Orbital overlap


In chemical bonds, an orbital overlap is the concentration of orbitals on adjacent atoms in the same regions of space. Orbital overlap can lead to bond formation. Linus Pauling explained the importance of orbital overlap in the molecular bond angles observed through experimentation; it is the basis for orbital hybridization. As s orbitals are spherical (and have no directionality) and p orbitals are oriented 90° to each other, a theory was needed to explain why molecules such as methane (CH4) had observed bond angles of 109.5°.[1] Pauling proposed that s and p orbitals on the carbon atom can combine to form hybrids (sp3 in the case of methane) which are directed toward the hydrogen atoms. The carbon hybrid orbitals have greater overlap with the hydrogen orbitals, and can therefore form stronger C–H bonds.[2]

A quantitative measure of the overlap of two atomic orbitals ΨA and ΨB on atoms A and B is their overlap integral, defined as

where the integration extends over all space. The star on the first orbital wavefunction indicates the function's complex conjugate, which in general may be complex-valued.

Overlap matrix edit

The overlap matrix is a square matrix, used in quantum chemistry to describe the inter-relationship of a set of basis vectors of a quantum system, such as an atomic orbital basis set used in molecular electronic structure calculations. In particular, if the vectors are orthogonal to one another, the overlap matrix will be diagonal. In addition, if the basis vectors form an orthonormal set, the overlap matrix will be the identity matrix. The overlap matrix is always n×n, where n is the number of basis functions used. It is a kind of Gramian matrix.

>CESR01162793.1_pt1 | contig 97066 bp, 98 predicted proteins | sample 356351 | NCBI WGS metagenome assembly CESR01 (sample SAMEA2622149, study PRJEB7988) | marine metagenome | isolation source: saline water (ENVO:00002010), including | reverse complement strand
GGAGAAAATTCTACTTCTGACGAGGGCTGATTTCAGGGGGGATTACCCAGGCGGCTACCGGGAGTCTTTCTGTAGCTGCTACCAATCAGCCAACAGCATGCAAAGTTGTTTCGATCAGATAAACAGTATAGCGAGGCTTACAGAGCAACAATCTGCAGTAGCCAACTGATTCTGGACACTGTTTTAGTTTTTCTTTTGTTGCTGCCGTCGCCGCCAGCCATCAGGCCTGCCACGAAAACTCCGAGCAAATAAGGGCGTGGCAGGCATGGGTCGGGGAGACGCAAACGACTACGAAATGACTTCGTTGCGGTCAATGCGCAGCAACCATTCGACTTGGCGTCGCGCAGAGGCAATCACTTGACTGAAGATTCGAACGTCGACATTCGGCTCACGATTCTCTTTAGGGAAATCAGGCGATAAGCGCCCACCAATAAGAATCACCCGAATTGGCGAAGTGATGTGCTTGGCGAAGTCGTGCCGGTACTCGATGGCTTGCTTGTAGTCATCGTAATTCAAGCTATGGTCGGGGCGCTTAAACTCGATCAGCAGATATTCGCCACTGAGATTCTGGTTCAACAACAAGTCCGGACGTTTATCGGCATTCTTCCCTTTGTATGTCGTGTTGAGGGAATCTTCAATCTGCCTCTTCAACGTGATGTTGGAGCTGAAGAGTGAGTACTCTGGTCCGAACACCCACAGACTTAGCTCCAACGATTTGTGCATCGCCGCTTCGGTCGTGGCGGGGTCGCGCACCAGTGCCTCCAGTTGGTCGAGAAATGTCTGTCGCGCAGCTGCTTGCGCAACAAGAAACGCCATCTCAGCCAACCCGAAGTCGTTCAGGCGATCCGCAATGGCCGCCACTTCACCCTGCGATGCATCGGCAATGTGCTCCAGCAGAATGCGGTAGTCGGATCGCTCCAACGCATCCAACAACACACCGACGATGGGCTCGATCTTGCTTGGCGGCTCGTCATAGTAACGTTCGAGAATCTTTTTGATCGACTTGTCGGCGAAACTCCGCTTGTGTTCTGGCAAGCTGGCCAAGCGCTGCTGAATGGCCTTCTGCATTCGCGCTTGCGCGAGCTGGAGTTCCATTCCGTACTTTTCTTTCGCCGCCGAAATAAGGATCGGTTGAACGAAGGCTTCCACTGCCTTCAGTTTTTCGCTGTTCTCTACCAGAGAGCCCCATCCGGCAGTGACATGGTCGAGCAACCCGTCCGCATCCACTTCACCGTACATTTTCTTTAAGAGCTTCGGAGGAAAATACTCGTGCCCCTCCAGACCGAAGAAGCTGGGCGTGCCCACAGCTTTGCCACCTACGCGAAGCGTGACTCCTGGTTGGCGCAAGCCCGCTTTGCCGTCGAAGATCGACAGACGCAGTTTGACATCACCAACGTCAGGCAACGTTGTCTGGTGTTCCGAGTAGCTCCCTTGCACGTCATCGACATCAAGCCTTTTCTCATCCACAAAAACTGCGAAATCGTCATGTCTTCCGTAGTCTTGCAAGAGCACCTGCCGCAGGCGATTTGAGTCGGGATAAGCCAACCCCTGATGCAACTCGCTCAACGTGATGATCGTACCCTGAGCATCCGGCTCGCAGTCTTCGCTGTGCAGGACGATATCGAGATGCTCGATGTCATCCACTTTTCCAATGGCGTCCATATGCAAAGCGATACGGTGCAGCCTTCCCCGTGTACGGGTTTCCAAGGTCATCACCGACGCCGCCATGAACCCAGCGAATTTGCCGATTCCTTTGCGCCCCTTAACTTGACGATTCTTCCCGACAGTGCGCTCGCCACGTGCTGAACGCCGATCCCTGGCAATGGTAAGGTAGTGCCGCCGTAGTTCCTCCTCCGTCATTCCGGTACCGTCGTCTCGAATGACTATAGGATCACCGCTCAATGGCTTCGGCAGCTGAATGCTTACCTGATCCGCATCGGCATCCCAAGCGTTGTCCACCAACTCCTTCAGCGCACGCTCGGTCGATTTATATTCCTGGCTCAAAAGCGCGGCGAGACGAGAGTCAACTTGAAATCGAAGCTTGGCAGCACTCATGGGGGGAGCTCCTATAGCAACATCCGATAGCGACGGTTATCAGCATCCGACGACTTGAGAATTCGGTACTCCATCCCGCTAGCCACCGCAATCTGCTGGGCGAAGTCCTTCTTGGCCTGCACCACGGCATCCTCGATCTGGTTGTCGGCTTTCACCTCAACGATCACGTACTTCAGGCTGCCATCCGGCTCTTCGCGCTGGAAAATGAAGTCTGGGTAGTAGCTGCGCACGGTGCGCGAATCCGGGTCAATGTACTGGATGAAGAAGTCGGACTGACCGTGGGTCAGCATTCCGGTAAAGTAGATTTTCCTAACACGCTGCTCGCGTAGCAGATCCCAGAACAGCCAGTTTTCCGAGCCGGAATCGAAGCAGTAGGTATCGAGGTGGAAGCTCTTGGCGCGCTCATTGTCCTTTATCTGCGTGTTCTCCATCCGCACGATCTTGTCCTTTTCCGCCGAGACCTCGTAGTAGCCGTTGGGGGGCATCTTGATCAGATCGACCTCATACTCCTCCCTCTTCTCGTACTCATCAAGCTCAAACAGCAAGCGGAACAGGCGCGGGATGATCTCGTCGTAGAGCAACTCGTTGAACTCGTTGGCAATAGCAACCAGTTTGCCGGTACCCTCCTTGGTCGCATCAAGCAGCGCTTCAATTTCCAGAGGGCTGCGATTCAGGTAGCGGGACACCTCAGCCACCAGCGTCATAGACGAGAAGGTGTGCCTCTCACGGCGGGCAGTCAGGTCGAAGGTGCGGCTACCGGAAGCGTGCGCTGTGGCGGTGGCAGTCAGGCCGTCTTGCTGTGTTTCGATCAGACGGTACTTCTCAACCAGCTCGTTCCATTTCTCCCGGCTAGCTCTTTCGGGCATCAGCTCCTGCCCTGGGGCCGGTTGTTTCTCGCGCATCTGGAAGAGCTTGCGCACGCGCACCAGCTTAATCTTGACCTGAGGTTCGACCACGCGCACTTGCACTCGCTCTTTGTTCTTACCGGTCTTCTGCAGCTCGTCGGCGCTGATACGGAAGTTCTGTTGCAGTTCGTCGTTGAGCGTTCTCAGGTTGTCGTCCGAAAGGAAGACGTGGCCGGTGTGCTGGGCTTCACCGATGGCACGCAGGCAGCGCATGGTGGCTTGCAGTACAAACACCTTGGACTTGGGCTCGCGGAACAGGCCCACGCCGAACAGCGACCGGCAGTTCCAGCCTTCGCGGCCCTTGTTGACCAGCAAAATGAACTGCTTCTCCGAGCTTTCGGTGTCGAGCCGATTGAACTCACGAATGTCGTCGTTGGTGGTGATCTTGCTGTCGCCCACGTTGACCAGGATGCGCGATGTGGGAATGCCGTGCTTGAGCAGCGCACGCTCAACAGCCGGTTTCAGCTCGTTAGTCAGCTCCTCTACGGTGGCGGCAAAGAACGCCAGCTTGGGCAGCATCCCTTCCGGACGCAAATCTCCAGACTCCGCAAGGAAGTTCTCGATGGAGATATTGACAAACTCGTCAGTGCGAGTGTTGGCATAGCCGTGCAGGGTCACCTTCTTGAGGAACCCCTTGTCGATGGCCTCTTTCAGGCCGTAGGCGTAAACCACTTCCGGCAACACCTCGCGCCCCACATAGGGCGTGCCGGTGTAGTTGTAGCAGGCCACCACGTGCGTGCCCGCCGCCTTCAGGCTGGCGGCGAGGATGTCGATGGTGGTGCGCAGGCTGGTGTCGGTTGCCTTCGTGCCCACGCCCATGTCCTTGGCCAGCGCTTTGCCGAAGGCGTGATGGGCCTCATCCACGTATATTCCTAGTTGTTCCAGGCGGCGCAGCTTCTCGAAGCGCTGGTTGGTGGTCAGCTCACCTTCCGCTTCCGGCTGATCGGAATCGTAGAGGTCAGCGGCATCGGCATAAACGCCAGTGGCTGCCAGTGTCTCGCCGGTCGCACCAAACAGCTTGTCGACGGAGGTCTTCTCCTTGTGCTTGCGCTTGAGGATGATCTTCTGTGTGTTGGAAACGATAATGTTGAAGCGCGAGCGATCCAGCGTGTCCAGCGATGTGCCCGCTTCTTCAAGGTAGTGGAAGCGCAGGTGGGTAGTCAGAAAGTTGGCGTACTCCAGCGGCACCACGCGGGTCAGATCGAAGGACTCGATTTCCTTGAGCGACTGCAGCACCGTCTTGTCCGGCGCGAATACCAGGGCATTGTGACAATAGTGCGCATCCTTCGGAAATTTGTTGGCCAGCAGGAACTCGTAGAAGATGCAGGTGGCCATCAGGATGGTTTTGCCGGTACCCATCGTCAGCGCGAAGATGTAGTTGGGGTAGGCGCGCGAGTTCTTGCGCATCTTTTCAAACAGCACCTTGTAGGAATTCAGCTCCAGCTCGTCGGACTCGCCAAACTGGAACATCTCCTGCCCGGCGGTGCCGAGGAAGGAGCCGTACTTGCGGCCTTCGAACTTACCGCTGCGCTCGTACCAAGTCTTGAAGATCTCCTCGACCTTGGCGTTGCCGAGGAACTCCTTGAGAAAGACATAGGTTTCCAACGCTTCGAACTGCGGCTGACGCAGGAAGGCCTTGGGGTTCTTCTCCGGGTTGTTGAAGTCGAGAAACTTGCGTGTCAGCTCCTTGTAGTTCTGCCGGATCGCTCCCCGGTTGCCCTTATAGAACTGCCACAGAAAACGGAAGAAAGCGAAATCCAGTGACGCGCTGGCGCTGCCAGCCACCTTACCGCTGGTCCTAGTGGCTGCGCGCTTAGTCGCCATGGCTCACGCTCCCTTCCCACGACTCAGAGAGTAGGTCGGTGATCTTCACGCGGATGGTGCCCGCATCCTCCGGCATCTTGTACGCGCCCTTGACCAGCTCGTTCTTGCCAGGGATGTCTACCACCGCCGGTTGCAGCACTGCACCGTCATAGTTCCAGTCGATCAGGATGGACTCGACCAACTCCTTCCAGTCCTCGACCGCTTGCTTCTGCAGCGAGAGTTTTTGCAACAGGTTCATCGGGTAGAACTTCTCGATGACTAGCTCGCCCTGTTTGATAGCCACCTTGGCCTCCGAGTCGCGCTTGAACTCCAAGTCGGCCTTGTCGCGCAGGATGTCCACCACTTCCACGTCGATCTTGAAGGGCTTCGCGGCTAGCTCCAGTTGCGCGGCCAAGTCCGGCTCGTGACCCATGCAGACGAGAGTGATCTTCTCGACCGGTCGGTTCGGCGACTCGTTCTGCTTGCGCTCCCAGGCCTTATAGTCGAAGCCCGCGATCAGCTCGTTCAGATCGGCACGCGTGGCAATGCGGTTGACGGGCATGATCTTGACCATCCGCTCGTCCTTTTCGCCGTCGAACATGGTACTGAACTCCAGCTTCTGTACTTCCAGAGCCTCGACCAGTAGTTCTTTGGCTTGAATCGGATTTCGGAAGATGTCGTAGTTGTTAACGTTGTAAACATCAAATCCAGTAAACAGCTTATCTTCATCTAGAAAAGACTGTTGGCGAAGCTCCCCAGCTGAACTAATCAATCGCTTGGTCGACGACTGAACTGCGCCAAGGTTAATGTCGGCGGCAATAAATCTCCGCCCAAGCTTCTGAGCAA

In general, each overlap matrix element is defined as an overlap integral:



  is the j-th basis ket (vector), and
  is the j-th wavefunction, defined as : .

In particular, if the set is normalized (though not necessarily orthogonal) then the diagonal elements will be identically 1 and the magnitude of the off-diagonal elements less than or equal to one with equality if and only if there is linear dependence in the basis set as per the Cauchy–Schwarz inequality. Moreover, the matrix is always positive definite; that is to say, the eigenvalues are all strictly positive.

See also edit

References edit

  1. ^ Anslyn, Eric V./Dougherty, Dennis A. (2006). Modern Physical Organic Chemistry. University Science Books.
  2. ^ Pauling, Linus. (1960). The Nature Of The Chemical Bond. Cornell University Press.

Quantum Chemistry: Fifth Edition, Ira N. Levine, 2000